Wise Poets of the Past

William Shakespeare: Part I, His Life

William Shakespeare: Part I, His Life

William Shakespeare: Part I, His Life

Shakespeare is too big of a literary figure so he will be covered in a three-part series about his life his plays and his poetry.

The exact day of his birth is not known, but William Shakespeare was in April 1564 in the little town of Stratford, a community of about 2000 people. Stratford was a farming community where the trade of wool and mutton were king And Shakespeare’s father prospered as a yeoman with a lucrative side-hustle in the illegal, unlicensed trade of wool. Eventually, he was elected to be a city alderman with the responsibility of approving and licensing traveling theater groups to perform in his town, until, of course, he was caught and convicted. And that’s when his family began to decline in its economic fortunes.

Thusly, was Shakespeare introduced to the acting profession early in his life. However, actors were not highly regarded and held in high esteem in the Elizabethan times in which Shakespeare lived as they are today but were counted as being among “the masterless men” who did not have “real jobs” but were chronically unemployed. And there were no actresses in existence in those days since acting was considered beneath woman so it was the younger teenage boys who dressed up in drag and played the female parts.

Not much is known about Shakespeare’s life outside of public records and scholarly conjecture, but according to the records Shakespeare attended grammar school, as was the manner of English boys, and was a good student who learned to translate the Latin classics into English. However, not much is known about his teenage and young adult years, but legend has it that he was joining himself to various traveling acting troops and “paying his dues” so to speak and that he married his wife Anne Hathaway from whom he conceived three children in his lifetime. But eventually he emerged in a popular theater group called Lord Chamberlain’s Men, but eventually, their name was changed to the King’s Men when King James became their patron and an important source of their financial support. They gave their performances at the prestigious Globe Theater in London. Shakespeare was primarily for his company but also supported his company by writing his vast body of plays and poems on the side.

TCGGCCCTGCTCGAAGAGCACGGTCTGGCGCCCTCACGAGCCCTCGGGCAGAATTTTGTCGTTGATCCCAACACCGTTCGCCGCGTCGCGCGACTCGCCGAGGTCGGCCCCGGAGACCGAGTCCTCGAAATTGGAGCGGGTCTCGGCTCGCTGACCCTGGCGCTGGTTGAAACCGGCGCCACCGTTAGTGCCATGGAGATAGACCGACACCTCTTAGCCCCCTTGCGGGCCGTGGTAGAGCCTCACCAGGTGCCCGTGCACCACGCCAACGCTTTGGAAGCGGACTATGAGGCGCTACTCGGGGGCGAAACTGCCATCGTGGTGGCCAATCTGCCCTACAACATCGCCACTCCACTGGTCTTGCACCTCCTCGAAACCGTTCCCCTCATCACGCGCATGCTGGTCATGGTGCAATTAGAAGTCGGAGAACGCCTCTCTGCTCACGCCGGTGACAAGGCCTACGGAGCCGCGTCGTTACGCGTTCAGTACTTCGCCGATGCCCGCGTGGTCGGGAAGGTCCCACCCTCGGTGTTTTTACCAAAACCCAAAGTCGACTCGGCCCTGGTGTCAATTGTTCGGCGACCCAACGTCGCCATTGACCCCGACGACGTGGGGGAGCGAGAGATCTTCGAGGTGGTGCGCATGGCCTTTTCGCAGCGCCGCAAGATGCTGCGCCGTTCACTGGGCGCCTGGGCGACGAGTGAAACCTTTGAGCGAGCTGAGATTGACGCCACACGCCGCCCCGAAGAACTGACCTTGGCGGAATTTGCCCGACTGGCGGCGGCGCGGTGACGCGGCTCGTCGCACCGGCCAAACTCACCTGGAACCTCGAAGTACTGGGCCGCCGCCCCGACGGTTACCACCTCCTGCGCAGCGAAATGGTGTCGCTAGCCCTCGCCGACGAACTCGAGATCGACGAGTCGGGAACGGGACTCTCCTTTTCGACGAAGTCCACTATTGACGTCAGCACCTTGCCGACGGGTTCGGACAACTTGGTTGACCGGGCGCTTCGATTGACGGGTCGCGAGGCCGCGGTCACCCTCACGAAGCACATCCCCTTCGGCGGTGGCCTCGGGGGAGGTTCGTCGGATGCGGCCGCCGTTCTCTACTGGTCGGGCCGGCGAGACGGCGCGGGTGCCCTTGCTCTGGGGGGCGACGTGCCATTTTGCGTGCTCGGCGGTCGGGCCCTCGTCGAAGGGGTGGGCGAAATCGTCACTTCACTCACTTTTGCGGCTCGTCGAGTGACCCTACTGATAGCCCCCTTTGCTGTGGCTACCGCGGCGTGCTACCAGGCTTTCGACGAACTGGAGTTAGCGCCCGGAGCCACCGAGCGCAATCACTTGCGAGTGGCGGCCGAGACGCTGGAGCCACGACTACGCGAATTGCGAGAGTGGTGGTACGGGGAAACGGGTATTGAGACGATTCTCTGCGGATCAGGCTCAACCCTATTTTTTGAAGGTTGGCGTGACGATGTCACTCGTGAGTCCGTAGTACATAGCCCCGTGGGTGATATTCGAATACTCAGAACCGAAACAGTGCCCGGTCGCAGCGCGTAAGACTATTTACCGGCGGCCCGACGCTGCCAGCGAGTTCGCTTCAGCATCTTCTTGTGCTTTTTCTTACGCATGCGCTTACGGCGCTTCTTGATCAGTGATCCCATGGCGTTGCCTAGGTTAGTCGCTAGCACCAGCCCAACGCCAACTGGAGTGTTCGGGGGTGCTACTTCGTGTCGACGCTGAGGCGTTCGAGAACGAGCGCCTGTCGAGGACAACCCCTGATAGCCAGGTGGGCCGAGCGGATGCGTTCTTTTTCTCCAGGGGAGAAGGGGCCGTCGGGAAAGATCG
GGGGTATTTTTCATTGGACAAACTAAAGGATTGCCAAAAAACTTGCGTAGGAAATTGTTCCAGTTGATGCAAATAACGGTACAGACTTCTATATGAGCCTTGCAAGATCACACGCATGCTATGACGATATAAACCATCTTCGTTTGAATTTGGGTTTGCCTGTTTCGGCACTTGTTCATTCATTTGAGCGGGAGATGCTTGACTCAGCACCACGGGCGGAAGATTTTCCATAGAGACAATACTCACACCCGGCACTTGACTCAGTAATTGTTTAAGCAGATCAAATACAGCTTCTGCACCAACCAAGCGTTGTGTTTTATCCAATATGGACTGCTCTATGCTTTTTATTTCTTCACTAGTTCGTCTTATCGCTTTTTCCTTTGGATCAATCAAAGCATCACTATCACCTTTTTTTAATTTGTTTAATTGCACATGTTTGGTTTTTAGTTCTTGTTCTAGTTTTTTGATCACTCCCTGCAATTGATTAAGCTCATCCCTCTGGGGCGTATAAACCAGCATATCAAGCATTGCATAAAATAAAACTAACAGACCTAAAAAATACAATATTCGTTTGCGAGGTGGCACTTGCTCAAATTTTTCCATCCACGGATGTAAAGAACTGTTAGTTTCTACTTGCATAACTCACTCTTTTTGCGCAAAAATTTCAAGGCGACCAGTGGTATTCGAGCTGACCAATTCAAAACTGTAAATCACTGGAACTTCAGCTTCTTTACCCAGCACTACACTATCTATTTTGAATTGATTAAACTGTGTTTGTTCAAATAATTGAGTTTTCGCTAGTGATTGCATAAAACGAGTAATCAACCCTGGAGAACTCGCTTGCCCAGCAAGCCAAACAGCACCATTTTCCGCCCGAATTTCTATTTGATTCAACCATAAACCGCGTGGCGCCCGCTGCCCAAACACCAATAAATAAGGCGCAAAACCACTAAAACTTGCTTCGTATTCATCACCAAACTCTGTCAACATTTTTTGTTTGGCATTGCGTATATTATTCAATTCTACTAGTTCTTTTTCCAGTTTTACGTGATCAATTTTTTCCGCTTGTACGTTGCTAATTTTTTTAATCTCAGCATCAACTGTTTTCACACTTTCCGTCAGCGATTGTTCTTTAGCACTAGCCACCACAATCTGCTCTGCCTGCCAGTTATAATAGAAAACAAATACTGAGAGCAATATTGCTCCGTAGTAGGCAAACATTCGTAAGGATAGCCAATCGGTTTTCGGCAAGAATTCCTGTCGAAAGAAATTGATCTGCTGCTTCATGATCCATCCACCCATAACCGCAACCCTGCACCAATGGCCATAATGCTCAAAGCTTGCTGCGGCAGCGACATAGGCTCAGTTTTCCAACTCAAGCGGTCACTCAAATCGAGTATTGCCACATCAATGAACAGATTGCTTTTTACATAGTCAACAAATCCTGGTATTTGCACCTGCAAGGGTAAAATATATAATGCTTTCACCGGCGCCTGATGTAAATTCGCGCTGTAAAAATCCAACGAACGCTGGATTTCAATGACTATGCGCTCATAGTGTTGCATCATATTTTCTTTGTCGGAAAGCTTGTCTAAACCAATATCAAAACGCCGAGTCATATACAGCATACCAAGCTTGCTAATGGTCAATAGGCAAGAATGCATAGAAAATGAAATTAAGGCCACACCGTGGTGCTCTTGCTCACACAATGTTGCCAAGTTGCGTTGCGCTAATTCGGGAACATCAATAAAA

Shakespeare, or The Bard” as he is now known, did have his critics and was denounced by one of his critics as “an upstart cow…that supposes he is able to bombaste out a blanke verse as the best of you…in his own conceit.” In other words, he was being accused of being full of himself,

In his later years, he was part owner of his company but died on April 23, 1616, at the age of 52 after a night out drinking ale with his friends, and it is thought that the cause of his death was a fever that he contracted from someone at the tavern.

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